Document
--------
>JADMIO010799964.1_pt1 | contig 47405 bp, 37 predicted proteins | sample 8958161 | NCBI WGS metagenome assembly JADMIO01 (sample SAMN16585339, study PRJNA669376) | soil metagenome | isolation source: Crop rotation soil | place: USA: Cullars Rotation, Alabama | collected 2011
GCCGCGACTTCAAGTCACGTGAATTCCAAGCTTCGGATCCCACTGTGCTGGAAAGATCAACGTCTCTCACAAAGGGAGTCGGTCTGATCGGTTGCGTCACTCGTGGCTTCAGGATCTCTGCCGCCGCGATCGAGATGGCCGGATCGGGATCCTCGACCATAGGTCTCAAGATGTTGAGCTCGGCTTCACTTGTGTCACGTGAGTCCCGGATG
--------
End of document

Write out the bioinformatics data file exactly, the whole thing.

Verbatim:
>JADMIO010799964.1_pt1 | contig 47405 bp, 37 predicted proteins | sample 8958161 | NCBI WGS metagenome assembly JADMIO01 (sample SAMN16585339, study PRJNA669376) | soil metagenome | isolation source: Crop rotation soil | place: USA: Cullars Rotation, Alabama | collected 2011
GCCGCGACTTCAAGTCACGTGAATTCCAAGCTTCGGATCCCACTGTGCTGGAAAGATCAACGTCTCTCACAAAGGGAGTCGGTCTGATCGGTTGCGTCACTCGTGGCTTCAGGATCTCTGCCGCCGCGATCGAGATGGCCGGATCGGGATCCTCGACCATAGGTCTCAAGATGTTGAGCTCGGCTTCACTTGTGTCACGTGAGTCCCGGATG